Self-organizing moral systems: Beyond social contract theory

Politics, Philosophy and Economics 17 (2):119-147 (2018)
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This essay examines two different modes of reasoning about justice: an individual mode in which each individual judges what we all ought to do and a social mode in which we seek to reconcile our judgments of justice so that we can share common rules of justice. Social contract theory has traditionally emphasized the second, reconciliation mode, devising a central plan to do so. However, I argue that because we disagree not only in our judgments of justice but also about the degree of reconciliation justice calls for, the social contract presupposes a single, controversial, answer to the proper degree of reconciliation. In place of the social contract’s ‘top-down’ approach, this article explores the idea of self-organizing moral systems, in which each individual, acting on her own views of justice, responds to the decisions of others, forming systems of shared justice. Several basic agent-based models are explored to begin to understand the dynami...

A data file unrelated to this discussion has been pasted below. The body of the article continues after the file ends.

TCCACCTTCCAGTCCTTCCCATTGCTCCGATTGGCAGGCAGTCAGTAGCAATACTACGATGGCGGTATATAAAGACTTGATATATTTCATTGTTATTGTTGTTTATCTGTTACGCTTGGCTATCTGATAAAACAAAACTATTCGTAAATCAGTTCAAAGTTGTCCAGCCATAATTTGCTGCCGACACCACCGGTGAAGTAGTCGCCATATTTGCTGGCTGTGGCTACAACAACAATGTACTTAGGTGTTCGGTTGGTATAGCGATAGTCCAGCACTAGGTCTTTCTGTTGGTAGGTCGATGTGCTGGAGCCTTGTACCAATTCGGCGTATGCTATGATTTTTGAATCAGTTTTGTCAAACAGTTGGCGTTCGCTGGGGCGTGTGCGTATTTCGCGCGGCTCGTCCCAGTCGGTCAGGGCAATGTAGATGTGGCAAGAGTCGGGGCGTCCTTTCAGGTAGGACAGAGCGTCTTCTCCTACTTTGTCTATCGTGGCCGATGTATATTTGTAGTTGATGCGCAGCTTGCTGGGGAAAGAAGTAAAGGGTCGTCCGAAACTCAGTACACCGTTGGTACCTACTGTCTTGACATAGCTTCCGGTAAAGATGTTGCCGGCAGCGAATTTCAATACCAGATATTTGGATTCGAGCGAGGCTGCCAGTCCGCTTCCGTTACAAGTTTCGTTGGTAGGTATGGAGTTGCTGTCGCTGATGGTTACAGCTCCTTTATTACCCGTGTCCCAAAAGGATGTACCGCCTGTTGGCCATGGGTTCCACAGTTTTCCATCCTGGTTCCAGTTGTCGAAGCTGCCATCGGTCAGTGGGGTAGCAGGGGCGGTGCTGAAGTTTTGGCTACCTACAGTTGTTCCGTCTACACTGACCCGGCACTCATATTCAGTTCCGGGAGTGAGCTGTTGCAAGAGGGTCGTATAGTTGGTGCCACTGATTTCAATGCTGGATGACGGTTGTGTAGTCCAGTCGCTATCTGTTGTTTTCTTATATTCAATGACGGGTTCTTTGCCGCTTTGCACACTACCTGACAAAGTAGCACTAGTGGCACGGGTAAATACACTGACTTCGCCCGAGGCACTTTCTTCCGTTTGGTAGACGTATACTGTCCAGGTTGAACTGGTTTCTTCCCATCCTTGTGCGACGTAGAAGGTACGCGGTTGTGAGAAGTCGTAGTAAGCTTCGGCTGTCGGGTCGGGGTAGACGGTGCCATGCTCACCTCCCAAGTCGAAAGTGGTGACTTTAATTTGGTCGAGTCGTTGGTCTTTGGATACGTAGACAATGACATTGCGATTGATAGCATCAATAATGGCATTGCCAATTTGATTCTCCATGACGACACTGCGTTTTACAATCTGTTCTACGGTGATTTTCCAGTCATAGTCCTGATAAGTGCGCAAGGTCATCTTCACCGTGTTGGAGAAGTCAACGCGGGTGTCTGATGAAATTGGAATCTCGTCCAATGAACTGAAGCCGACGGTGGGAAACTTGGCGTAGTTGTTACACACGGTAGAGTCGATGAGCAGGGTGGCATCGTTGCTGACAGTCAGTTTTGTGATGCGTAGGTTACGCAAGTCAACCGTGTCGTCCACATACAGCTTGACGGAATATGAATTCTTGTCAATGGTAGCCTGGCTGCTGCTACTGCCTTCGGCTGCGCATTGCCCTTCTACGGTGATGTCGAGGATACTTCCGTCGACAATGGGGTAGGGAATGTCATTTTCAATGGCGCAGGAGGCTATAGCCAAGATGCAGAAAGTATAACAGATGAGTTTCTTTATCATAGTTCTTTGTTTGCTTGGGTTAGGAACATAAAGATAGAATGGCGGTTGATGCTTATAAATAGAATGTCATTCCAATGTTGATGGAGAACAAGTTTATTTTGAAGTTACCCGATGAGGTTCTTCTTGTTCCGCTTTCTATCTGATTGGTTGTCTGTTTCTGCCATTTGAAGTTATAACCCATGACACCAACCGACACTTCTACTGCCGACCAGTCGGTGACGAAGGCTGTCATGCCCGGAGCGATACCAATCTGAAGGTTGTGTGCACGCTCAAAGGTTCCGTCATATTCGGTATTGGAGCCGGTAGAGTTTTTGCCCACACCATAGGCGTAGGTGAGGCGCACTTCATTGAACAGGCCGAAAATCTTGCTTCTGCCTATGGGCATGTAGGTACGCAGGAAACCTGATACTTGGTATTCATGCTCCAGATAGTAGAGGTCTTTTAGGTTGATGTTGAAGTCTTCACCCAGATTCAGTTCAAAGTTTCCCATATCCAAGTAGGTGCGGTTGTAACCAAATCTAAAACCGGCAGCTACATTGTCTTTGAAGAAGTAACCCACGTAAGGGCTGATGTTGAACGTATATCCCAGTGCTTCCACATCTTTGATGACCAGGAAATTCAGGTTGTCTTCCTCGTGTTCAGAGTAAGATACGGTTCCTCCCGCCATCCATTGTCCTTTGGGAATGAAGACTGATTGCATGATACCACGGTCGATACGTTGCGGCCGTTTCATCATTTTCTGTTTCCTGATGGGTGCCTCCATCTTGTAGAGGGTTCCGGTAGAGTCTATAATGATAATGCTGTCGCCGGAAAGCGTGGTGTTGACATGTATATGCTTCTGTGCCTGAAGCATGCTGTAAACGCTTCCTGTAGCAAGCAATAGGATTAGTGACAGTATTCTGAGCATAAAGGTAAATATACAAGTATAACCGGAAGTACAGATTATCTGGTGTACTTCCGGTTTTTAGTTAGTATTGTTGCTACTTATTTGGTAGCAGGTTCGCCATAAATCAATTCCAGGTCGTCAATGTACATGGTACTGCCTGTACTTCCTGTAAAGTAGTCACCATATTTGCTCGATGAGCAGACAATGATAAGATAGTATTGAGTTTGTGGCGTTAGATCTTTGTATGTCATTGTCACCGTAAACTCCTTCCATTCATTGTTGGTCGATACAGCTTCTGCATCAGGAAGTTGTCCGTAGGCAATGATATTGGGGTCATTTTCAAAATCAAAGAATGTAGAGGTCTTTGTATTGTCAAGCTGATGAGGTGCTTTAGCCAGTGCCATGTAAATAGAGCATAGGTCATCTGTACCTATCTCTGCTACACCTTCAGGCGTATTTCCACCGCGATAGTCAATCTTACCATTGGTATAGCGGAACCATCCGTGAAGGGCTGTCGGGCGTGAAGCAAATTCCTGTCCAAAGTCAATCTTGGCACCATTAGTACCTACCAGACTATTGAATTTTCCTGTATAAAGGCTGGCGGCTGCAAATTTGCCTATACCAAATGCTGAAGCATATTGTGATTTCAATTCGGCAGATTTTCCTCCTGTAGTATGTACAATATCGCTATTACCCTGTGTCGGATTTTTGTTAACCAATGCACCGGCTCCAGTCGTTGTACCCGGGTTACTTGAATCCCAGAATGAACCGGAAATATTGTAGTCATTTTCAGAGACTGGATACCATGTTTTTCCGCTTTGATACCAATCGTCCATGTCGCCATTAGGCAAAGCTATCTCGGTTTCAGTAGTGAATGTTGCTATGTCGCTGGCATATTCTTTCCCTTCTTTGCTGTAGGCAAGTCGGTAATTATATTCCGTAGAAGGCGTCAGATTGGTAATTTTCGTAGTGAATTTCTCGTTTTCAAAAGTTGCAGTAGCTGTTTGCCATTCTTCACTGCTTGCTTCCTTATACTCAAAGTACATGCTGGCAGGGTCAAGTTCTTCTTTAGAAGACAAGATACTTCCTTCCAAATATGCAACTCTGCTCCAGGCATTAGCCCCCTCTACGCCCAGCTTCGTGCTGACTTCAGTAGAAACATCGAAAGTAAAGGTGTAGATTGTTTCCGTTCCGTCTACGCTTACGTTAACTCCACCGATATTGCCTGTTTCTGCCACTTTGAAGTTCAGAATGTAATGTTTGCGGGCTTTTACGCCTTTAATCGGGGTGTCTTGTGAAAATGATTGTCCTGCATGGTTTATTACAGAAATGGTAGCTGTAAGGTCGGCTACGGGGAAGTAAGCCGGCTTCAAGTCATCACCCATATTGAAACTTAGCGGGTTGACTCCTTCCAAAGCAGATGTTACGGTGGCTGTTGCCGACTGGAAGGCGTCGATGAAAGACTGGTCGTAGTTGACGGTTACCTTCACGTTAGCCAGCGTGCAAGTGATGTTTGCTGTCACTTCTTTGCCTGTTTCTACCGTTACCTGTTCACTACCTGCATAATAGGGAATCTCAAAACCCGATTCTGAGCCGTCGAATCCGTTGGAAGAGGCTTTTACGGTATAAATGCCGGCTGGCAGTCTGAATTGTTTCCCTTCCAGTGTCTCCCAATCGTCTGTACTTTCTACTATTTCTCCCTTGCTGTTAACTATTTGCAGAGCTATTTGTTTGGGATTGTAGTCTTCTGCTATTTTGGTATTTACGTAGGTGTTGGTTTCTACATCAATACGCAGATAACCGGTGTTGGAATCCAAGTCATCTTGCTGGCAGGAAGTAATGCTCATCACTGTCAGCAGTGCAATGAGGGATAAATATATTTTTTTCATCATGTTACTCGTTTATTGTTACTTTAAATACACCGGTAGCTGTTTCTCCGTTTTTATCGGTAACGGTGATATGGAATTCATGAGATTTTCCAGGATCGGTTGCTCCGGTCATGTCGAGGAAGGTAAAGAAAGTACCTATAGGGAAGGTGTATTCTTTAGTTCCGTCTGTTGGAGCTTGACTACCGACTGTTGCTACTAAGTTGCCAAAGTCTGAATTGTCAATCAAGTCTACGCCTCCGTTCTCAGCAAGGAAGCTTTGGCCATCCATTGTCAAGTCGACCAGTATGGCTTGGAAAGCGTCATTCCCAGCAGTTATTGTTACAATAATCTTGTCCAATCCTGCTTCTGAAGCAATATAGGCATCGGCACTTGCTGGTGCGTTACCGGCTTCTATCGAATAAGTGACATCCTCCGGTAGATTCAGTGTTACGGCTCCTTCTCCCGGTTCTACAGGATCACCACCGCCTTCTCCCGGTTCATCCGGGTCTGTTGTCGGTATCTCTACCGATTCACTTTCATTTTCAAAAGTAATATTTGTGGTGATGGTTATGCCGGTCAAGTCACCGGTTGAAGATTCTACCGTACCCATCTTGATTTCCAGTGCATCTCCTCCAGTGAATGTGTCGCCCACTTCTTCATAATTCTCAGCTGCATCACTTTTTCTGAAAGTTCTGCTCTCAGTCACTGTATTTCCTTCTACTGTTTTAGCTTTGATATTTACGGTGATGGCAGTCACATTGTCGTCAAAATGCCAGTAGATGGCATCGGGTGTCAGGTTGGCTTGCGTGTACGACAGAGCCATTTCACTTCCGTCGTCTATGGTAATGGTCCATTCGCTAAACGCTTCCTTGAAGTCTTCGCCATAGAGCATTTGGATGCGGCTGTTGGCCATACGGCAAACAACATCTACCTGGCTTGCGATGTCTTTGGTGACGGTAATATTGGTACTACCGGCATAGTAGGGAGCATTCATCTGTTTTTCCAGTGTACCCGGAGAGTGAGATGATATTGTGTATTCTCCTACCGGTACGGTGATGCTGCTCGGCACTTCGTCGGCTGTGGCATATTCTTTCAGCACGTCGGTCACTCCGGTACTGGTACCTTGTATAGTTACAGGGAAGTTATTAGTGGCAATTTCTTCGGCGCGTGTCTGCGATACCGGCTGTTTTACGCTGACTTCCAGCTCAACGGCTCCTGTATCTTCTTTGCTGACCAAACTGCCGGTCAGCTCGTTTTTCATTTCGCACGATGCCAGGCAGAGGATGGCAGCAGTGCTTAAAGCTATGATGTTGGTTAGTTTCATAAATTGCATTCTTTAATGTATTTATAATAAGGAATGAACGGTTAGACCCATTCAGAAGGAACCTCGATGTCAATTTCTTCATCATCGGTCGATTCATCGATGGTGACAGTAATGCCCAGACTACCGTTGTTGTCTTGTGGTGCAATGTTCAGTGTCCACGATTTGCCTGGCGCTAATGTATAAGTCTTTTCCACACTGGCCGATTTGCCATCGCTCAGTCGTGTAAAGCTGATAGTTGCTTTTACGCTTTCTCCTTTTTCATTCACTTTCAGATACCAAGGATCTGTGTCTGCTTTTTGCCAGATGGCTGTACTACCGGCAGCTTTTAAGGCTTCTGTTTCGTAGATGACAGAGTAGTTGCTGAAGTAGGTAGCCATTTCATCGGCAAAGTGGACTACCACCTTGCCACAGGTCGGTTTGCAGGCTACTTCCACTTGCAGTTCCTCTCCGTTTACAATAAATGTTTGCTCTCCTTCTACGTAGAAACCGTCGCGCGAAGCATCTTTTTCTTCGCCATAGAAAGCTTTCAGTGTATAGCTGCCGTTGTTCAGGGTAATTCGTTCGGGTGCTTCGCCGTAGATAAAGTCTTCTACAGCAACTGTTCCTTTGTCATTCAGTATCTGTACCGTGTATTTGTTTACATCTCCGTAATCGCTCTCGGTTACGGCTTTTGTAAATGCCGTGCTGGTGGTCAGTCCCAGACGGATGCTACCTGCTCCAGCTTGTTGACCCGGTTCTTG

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Gerald Gaus
Last affiliation: University of Arizona

Citations of this work

Online Public Shaming: Virtues and Vices.Paul Billingham & Tom Parr - 2020 - Journal of Social Philosophy 51 (3):371-390.
Public Reason.Jonathan Quong - 2013 - Stanford Encyclopedia of Philosophy.
Public justification.Kevin Vallier - forthcoming - Stanford Encyclopedia of Philosophy.

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References found in this work

A Theory of Justice: Revised Edition.John Rawls - 1999 - Harvard University Press.
Rescuing Justice and Equality.G. A. Cohen (ed.) - 2008 - Harvard University Press.
Morals by agreement.David P. Gauthier - 1986 - New York: Oxford University Press.
Political Liberalism.J. Rawls - 1995 - Tijdschrift Voor Filosofie 57 (3):596-598.

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